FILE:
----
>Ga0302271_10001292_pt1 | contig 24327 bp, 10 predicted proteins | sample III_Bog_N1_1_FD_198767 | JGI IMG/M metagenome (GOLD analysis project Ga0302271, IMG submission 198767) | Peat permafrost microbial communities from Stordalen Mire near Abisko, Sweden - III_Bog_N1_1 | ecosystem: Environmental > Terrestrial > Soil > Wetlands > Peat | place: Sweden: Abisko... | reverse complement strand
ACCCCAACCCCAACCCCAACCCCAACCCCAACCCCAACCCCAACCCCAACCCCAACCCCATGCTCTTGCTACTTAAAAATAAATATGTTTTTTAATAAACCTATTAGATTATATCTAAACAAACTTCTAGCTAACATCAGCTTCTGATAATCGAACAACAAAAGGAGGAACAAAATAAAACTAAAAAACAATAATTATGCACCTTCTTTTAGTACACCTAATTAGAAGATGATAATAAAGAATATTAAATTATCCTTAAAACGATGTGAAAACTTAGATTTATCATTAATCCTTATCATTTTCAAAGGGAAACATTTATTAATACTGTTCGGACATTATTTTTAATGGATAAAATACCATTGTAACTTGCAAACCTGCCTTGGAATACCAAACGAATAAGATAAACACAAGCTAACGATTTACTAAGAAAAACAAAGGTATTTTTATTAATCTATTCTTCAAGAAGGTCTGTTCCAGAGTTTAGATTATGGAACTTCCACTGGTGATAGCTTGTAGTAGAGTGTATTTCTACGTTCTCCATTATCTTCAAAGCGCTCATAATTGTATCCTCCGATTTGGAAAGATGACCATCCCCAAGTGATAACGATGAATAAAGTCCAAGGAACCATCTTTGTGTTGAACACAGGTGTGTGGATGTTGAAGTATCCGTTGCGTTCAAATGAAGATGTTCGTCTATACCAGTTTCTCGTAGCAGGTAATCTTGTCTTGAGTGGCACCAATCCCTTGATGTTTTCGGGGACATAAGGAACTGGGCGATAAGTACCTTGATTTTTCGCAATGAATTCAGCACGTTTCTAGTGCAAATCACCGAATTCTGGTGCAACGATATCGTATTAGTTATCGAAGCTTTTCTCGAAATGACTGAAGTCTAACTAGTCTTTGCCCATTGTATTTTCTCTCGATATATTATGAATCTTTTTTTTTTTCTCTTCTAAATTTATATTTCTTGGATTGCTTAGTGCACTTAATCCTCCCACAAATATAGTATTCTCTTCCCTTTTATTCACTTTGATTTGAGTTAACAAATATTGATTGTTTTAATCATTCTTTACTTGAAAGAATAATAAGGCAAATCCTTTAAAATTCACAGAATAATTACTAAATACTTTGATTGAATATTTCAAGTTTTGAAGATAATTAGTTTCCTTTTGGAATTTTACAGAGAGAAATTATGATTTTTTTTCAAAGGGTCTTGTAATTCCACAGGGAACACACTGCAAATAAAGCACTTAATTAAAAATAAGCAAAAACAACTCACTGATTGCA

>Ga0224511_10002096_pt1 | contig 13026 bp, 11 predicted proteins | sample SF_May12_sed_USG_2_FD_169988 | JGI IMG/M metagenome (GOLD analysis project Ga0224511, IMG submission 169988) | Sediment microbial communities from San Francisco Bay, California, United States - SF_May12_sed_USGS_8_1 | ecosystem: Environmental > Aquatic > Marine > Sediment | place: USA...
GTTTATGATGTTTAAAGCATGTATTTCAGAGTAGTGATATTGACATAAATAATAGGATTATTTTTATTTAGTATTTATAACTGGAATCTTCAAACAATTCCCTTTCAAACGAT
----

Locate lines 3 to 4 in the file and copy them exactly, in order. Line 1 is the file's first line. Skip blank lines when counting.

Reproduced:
>Ga0224511_10002096_pt1 | contig 13026 bp, 11 predicted proteins | sample SF_May12_sed_USG_2_FD_169988 | JGI IMG/M metagenome (GOLD analysis project Ga0224511, IMG submission 169988) | Sediment microbial communities from San Francisco Bay, California, United States - SF_May12_sed_USGS_8_1 | ecosystem: Environmental > Aquatic > Marine > Sediment | place: USA...
GTTTATGATGTTTAAAGCATGTATTTCAGAGTAGTGATATTGACATAAATAATAGGATTATTTTTATTTAGTATTTATAACTGGAATCTTCAAACAATTCCCTTTCAAACGAT